Latest Blog Posts

by Brian Parks

3 Sep 2009

Do I have any idea what this film is about after viewing this trailer? Nope, not a clue. Am I going to be the first in line to see this? Suffice it to say, you better not be standing even remotely in my way if you value your well-being.

Christopher Nolan has quite simply never made a bad movie. Ignoring Joel Schumacher’s “do not resuscitate” tag, he singlehandedly revived the Batman franchise. He created a modern-day masterpiece with The Prestige. He has brought intelligence and complexity back into mainstream American cineplexes beginning with Memento and continuing through to his latest success, The Dark Knight.

This teaser trailer, albeit brief, looks to not disappoint. The release date of July 2010, a little more so.

by Jennifer Cooke

3 Sep 2009

A San Francisco band calling itself My First Earthquake is akin to a Philadelphia band picking a name like I *Heart* Cheesesteaks—so obvious that it must be ironic. With so much willful irony floating around indie music these days, it was only a matter of time before the backlash began. Behold: Hipster Haters!

Perhaps the cleverest example of the HH phenomenon is the website Look at This Fucking Hipster.

Type in the word “hipster” on YouTube and you’ll find a slew of videos aimed at skewering this most loathesome of pop culture sub-groups. I recommend POYKPAC’s “Hipster Olympics”, where contestants are screened for “an overall level of nonchalance and a reticent air of superiority”. And the Dandy Warhols’ “Bohemian Like You” gets prescience props for hipster hating all the way back in 2000!

by Faye Rasmussen

3 Sep 2009

The Black Crowes made a stop on the “Late Show with David Letterman” two nights ago, to perform their first single “Good Morning Captain” off their new CD, Before the Frost…, which was also released Tuesday. Along with their new CD comes two other added perks: The beginnings of the second and third legs of their 2009 “Stuck Inside Utopia” Tour, and a second album… for the fans.

A second album, titled ...Until the Freeze, will be a free giveaway as a sign of gratitude to fans for their more than 20 years of support. The free CD can be downloaded exclusively through a unique code which is included in the primordial, Before the Frost…. See the tour dates for the last legs of “Stuck Inside Utopia” Tour after the jump.

by Bill Gibron

2 Sep 2009

If you were to simply look at his career as a cartoonist, a man who turned a talent for capturing the marginalized and the moronic into the long running animated efforts Beavis and Butthead and King of the Hill, you’d swear Mike Judge was born under a very lucky star indeed. Few pen and ink efforts ever make a cultural impact, let along create the kind of pure pop phenomenon that his two dimwitted metal heads did when they first appeared on MTV. Within months, they were the subject of scholarly dissertation, parents group protests, and oversized governmental concern. Parlaying that notoriety into a standard gig with Fox, Judge made King into one of the few character based comedies within the genre, a show less concerned about the medium or the means being used, and more about the people and the message being depicted.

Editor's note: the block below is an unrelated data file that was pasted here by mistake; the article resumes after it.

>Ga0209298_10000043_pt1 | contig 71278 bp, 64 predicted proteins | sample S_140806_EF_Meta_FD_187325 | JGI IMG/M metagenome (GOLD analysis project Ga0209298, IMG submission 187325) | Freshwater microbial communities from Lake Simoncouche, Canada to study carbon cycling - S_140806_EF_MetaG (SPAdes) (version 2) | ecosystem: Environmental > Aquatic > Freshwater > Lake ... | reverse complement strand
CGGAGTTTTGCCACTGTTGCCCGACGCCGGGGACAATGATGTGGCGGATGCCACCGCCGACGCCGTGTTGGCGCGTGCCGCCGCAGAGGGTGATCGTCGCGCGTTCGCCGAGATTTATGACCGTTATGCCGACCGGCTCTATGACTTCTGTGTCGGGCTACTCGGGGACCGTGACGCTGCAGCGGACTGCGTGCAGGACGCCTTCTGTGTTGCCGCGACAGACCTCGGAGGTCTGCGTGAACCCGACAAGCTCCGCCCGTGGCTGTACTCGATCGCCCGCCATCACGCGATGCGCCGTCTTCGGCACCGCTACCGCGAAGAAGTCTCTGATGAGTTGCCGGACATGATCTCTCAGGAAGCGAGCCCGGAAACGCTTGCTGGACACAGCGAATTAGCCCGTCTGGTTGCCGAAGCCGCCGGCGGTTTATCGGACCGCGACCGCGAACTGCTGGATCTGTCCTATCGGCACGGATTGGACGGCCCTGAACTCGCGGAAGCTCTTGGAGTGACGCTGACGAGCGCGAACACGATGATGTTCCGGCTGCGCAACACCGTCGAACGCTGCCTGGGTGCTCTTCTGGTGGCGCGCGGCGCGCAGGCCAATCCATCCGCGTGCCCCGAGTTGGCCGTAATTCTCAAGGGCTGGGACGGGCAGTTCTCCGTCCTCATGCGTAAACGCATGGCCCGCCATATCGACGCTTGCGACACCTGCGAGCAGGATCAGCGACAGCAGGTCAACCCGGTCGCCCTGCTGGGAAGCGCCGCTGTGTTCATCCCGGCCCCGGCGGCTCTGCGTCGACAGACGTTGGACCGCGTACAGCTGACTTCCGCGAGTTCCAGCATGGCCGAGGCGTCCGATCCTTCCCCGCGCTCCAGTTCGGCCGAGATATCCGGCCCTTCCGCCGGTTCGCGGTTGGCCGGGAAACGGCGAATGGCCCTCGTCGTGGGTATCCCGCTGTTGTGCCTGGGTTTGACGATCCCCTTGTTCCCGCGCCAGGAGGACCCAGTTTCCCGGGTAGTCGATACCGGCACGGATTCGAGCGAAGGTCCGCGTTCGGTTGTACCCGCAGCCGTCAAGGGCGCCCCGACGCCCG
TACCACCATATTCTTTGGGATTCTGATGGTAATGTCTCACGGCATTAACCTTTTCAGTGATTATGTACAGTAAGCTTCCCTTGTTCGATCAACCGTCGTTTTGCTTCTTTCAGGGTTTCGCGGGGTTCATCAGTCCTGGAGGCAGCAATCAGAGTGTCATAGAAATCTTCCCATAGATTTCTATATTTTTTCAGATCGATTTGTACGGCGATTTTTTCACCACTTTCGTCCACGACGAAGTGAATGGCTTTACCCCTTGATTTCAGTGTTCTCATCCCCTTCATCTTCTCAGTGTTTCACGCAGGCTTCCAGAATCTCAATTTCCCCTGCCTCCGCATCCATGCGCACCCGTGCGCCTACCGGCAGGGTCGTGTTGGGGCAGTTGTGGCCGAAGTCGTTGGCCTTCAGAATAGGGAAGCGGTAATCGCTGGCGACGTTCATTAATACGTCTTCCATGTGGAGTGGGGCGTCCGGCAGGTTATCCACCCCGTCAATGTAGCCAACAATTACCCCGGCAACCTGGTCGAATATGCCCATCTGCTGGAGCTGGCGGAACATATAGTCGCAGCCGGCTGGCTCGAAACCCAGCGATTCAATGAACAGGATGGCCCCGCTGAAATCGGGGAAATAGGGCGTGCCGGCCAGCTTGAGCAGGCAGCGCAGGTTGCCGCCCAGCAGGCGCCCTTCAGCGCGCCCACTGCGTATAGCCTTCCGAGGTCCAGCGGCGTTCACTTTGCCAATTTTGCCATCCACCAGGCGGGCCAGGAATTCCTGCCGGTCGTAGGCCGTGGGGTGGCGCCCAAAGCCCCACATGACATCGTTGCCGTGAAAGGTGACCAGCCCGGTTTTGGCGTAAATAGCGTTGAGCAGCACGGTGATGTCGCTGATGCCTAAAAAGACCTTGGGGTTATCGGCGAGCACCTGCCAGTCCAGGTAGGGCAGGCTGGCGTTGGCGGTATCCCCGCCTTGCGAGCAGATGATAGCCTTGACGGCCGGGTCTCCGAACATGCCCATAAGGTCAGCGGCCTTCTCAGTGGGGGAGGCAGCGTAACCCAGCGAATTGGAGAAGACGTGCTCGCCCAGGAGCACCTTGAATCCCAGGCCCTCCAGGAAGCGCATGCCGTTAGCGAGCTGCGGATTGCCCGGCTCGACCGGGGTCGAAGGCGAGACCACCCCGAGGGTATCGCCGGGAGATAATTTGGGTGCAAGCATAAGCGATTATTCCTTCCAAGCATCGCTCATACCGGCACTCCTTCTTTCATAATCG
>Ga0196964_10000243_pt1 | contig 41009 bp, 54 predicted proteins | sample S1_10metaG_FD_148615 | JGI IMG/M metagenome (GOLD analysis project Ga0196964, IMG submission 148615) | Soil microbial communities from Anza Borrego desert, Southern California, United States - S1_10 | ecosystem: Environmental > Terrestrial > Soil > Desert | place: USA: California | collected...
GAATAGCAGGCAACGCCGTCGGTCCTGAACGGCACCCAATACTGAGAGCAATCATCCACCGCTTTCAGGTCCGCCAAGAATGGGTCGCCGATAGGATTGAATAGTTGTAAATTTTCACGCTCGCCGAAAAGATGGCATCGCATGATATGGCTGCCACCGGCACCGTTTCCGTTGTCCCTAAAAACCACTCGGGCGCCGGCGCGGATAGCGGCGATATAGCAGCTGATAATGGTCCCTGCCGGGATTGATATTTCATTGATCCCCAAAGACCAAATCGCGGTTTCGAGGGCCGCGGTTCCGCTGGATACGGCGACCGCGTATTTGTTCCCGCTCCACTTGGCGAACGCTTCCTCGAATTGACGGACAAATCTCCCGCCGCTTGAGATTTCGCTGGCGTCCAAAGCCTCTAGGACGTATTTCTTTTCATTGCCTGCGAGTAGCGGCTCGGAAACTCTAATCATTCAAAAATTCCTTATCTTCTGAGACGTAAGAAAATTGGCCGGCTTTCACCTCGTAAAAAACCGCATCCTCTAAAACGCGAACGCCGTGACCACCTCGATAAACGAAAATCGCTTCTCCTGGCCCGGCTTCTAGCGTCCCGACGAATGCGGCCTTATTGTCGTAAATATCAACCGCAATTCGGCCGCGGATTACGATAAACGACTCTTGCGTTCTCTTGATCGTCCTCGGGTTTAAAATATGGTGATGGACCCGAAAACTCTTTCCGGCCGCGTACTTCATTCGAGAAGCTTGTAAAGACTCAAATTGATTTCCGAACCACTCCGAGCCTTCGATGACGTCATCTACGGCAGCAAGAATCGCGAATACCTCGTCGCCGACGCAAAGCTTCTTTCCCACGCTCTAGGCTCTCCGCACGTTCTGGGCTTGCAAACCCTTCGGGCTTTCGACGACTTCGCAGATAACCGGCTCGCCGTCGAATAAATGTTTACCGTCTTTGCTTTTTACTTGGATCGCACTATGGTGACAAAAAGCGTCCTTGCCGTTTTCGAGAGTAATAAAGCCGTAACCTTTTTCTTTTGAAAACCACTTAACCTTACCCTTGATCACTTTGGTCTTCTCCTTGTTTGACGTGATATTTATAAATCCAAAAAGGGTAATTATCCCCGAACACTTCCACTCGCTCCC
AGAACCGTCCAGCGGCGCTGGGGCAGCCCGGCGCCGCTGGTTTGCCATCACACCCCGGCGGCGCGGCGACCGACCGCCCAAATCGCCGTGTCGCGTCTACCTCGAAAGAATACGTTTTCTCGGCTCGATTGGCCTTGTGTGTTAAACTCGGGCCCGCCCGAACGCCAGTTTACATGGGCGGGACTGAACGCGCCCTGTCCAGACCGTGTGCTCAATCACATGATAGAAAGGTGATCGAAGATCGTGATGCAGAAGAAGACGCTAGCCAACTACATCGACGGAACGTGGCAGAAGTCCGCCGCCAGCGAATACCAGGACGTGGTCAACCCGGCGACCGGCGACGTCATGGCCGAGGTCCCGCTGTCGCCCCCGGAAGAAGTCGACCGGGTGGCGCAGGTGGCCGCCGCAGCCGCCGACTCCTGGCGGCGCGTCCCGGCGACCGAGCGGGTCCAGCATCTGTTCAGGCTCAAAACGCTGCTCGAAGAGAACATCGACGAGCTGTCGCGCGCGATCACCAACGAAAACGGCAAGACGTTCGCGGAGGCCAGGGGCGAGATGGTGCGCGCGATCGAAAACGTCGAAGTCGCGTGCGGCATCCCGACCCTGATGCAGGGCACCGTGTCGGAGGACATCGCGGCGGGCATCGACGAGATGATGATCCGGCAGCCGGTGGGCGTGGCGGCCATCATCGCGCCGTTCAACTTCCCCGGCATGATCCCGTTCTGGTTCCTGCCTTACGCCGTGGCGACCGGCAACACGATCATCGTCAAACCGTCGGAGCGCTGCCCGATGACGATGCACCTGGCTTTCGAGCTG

But when it comes to motion picture, Judge has a big black cloud hanging over his head. True, Beavis and Butthead made a semi-successful jump to the big screen when they “did” America back in 1996, but since then his other films have been marginalized, or downright dismissed, by the studios who hired him in the first place. Oddly enough, home video has helped to resurrect both Office Space and Idiocracy, turning the former into an unqualified cult smash while the latter builds on its post-perspective excellence. Why his efforts are weakened so might have something to do with the way he approaches humor, something evident in his latest laughfest, the 4 September release known as Extract. While his animated efforts go straight for the gut - and sometimes, the gutter - his live action works strive for something more subtle and personable - and that might just be the problem.